The band U2 got started in the most direct way possible: Larry Mullen, a student at a Dublin school, wanted to start a band, so he put up a notice on the message board at school, and soon enough, he was holding auditions, according to the band's website. Never mind that neither he nor any of his teenage companions could actually play instruments particularly well. "[We were] a band before we could play," its lead singer would joke over the decades.

That lead singer was a young lad named Paul Hewson, who performs under the mononym Bono.

With their politically-charged lyrics sometimes touching on religious themes, and (initially) against the backdrop of the waning years of "The Troubles" (the decades-long and sometimes-violent conflict between the U.K. and separatist group the Irish Republican Army), U2 became one of the biggest and best-selling bands of all time, sometimes re-inventing themselves over the decades.

Considering their staying power, it should come as no surprise that comparatively few of our readers — 17.56% of them — think Bono is the worst lead singer of his band.

Axl Rose is a sweet child o' our readers

Back in 1985, members of L.A. bands Hollywood Rose and L.A. Guns were all living together when Axl Rose, who had previously provided lead vocals for both groups, formed up with a few friends to create a new band, Guns N' Roses, according to The Quietus. Just a couple of short years later, the band enjoyed explosive popularity with the release of its album, "Appetite For Destruction," and its hit singles, which included "Sweet Child O' Mine" and "Welcome to the Jungle."

Over the next several decades, the band would continue in various iterations, but at its heart would always be Axl Rose. And Rose quickly developed a reputation for being one of the most temperamental and erratic performers in the history of popular music, according to Rolling Stone. Indeed, in what may well be one of the most diplomatic sentences ever written, bandmate Slash called him "hard to get along with." Similarly, according to a companion Rolling Stone report, Rose developed a reputation for showing up to work late, leaving early, or dropping out of site for extended periods of time.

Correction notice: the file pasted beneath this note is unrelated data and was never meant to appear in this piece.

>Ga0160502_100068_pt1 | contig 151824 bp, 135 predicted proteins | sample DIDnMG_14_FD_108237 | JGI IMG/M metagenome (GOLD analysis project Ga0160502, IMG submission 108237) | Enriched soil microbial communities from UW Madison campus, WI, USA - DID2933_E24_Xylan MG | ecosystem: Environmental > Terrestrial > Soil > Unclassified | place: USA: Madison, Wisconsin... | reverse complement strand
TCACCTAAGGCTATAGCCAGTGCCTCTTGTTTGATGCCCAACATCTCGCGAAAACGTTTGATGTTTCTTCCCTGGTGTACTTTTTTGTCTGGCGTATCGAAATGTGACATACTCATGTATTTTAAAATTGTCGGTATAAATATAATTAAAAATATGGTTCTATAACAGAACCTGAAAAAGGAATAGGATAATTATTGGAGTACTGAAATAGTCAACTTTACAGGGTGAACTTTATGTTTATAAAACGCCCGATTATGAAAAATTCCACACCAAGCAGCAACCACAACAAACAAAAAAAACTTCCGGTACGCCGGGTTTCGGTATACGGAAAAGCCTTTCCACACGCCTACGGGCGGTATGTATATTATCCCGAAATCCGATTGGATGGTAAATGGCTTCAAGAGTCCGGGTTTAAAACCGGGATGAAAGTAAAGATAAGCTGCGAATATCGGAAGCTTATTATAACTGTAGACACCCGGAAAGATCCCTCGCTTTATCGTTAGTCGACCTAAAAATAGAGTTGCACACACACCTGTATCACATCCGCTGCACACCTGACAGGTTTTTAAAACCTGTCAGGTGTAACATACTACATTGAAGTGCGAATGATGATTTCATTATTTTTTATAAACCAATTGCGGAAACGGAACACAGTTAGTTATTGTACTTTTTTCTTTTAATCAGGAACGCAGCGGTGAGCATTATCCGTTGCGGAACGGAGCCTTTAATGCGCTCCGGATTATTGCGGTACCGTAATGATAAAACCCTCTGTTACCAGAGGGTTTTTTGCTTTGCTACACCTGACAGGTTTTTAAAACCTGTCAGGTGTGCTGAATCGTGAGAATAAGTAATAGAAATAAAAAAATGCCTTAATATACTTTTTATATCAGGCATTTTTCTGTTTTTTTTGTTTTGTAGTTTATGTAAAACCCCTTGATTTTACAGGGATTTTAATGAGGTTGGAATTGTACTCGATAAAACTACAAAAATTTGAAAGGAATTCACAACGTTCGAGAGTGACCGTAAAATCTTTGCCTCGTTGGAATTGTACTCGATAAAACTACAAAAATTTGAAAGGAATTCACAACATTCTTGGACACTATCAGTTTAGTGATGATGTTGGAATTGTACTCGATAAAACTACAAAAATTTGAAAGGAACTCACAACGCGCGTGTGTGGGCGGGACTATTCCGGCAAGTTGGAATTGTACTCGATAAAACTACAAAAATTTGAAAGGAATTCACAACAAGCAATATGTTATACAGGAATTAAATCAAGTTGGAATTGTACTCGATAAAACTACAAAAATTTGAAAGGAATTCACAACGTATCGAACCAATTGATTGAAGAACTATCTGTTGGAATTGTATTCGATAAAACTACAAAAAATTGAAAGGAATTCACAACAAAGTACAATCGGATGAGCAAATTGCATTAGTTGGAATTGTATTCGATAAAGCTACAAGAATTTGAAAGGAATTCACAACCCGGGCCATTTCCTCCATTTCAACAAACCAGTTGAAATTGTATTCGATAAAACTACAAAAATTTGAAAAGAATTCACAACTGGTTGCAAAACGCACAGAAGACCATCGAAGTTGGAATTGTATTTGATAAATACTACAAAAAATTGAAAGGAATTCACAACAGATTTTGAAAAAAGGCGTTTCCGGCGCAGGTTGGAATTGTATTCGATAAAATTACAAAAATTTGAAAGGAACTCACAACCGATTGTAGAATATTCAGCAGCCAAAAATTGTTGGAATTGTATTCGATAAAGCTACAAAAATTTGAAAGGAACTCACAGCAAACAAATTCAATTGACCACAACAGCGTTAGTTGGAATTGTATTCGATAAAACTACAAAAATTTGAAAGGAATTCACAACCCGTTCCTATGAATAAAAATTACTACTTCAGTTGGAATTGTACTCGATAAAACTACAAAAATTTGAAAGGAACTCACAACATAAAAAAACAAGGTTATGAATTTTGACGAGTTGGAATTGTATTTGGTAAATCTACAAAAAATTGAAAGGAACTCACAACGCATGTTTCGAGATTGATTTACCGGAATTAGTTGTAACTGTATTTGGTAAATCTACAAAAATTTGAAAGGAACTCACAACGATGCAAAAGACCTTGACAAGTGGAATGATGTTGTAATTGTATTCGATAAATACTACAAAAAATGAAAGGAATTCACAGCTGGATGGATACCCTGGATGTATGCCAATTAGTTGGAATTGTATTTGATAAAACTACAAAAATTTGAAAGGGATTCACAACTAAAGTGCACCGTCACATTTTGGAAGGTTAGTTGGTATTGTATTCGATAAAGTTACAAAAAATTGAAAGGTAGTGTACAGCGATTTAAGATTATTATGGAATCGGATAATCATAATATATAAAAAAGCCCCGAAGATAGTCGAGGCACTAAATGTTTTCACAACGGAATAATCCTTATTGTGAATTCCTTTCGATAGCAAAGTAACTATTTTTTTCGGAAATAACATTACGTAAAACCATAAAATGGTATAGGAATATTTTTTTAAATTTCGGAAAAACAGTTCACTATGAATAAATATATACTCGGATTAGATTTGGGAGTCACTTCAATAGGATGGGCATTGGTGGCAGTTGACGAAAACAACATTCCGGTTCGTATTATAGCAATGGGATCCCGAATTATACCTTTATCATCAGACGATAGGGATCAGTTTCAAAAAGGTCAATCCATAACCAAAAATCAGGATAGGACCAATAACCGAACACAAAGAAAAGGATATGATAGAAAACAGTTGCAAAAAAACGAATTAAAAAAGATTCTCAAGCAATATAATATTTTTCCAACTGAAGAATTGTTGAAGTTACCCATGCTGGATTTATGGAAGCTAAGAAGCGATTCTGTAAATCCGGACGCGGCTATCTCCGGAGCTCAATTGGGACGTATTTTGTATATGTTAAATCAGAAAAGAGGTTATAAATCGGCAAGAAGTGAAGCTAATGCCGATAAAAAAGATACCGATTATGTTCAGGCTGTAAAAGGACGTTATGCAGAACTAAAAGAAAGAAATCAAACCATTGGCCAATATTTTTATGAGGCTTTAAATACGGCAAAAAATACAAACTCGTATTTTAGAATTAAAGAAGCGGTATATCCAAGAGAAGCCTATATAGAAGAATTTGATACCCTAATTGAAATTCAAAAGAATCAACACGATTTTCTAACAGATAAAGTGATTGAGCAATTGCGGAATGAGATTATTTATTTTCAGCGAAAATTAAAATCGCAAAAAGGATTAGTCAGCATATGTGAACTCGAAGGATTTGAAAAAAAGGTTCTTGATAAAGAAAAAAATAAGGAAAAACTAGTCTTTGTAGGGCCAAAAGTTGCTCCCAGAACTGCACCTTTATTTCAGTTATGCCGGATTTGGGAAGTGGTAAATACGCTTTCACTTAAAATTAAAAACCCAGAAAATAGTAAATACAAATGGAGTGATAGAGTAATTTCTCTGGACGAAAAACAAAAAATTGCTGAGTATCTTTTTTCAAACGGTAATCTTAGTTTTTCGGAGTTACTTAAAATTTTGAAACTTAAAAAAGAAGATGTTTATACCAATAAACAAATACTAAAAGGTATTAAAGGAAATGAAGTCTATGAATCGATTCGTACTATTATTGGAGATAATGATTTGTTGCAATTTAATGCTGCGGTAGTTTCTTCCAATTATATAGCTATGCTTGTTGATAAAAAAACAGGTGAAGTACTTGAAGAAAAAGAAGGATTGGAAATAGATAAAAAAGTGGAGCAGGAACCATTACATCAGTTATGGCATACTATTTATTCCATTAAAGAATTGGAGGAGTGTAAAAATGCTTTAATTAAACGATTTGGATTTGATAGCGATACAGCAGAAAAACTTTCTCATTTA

Despite his legendary bad behavior, Grunge readers seem to think that Rose's talent is the true star of the show. Only 17.39% think he is the worst lead singer of his '80s band.

Our readers aren't in love with Robert Smith on Friday or any day

The Cure emerged from the far London suburbs in the late 1970s, according to Rock Archive, and went through several iterations over the years. Beginning with the post-punk movement, the band later found their sound in a brooding and dark style that would later inform the Goth subculture, as Post-Punk reported. Later, they wrestled with moving their sound into a more radio-friendly, pop style.

While the band's membership has changed over the years, one constant through it all has been founder and lead singer Robert Smith. The Blackpool musician has been known as much for his "look" — lipstick, eye shadow, makeup-provided pallid complexion, wisp of wiry unkempt hair atop his head, and black clothes — as his actual duties helming his band.

However, it seems that Smith's singing voice is something of an acquired taste. Described by The New York Times as "irritating," "quavery," and "morose," it seems that, to some critics, it may be more suited to his band's dark phase than its later pop-oriented focus. Our readers would tend to side with the Times critic: a clear plurality — 27.09% — thought Smith was the worst lead singer of his band in the '80s.